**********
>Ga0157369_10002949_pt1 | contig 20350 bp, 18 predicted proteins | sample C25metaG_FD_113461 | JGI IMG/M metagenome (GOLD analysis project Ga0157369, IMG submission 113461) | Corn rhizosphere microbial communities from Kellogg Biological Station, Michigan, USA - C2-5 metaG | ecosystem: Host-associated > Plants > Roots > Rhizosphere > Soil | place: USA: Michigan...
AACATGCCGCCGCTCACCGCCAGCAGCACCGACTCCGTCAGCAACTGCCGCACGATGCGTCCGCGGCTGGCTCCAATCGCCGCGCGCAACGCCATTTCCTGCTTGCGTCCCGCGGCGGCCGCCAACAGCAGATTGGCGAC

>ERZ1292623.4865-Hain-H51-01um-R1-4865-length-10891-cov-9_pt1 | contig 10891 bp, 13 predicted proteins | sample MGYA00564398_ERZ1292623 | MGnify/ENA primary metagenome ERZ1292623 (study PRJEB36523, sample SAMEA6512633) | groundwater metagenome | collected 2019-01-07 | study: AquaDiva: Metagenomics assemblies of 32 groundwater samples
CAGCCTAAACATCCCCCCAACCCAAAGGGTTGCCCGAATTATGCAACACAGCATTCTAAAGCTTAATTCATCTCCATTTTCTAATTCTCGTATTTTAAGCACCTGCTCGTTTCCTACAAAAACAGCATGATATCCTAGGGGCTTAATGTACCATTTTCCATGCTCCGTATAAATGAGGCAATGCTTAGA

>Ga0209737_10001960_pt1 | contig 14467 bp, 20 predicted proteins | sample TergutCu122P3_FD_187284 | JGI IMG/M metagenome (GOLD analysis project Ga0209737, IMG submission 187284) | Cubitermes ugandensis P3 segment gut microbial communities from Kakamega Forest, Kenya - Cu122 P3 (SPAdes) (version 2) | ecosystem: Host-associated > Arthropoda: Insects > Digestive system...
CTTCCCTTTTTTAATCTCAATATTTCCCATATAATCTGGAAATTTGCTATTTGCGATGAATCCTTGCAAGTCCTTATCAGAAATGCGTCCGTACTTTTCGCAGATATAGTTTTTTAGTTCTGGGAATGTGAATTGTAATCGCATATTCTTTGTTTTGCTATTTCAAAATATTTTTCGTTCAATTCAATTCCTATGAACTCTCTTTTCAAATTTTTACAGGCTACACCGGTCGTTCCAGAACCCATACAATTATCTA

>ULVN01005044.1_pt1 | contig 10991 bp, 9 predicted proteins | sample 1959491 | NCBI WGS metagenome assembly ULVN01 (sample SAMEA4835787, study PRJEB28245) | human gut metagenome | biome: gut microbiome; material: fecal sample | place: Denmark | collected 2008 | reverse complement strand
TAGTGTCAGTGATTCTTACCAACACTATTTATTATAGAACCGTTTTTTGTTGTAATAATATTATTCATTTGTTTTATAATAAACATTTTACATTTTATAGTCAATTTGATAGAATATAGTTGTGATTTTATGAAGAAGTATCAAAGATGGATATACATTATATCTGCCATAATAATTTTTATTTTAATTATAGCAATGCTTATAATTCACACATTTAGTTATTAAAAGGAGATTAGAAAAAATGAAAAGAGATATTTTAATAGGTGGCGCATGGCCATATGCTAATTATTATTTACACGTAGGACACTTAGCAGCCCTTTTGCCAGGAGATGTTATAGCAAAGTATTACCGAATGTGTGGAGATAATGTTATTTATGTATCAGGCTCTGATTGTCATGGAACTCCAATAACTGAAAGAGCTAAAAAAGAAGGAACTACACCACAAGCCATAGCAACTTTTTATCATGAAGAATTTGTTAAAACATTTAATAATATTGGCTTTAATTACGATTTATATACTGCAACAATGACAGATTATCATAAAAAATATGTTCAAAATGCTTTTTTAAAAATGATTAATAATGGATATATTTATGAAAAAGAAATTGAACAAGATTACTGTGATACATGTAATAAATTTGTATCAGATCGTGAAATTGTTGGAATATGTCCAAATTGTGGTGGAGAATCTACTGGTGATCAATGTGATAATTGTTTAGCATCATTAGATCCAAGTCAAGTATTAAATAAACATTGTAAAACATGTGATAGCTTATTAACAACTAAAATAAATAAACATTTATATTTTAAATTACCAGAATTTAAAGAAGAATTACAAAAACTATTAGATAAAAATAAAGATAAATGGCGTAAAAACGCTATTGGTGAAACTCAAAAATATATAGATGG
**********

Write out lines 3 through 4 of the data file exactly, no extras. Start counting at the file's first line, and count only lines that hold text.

>ERZ1292623.4865-Hain-H51-01um-R1-4865-length-10891-cov-9_pt1 | contig 10891 bp, 13 predicted proteins | sample MGYA00564398_ERZ1292623 | MGnify/ENA primary metagenome ERZ1292623 (study PRJEB36523, sample SAMEA6512633) | groundwater metagenome | collected 2019-01-07 | study: AquaDiva: Metagenomics assemblies of 32 groundwater samples
CAGCCTAAACATCCCCCCAACCCAAAGGGTTGCCCGAATTATGCAACACAGCATTCTAAAGCTTAATTCATCTCCATTTTCTAATTCTCGTATTTTAAGCACCTGCTCGTTTCCTACAAAAACAGCATGATATCCTAGGGGCTTAATGTACCATTTTCCATGCTCCGTATAAATGAGGCAATGCTTAGA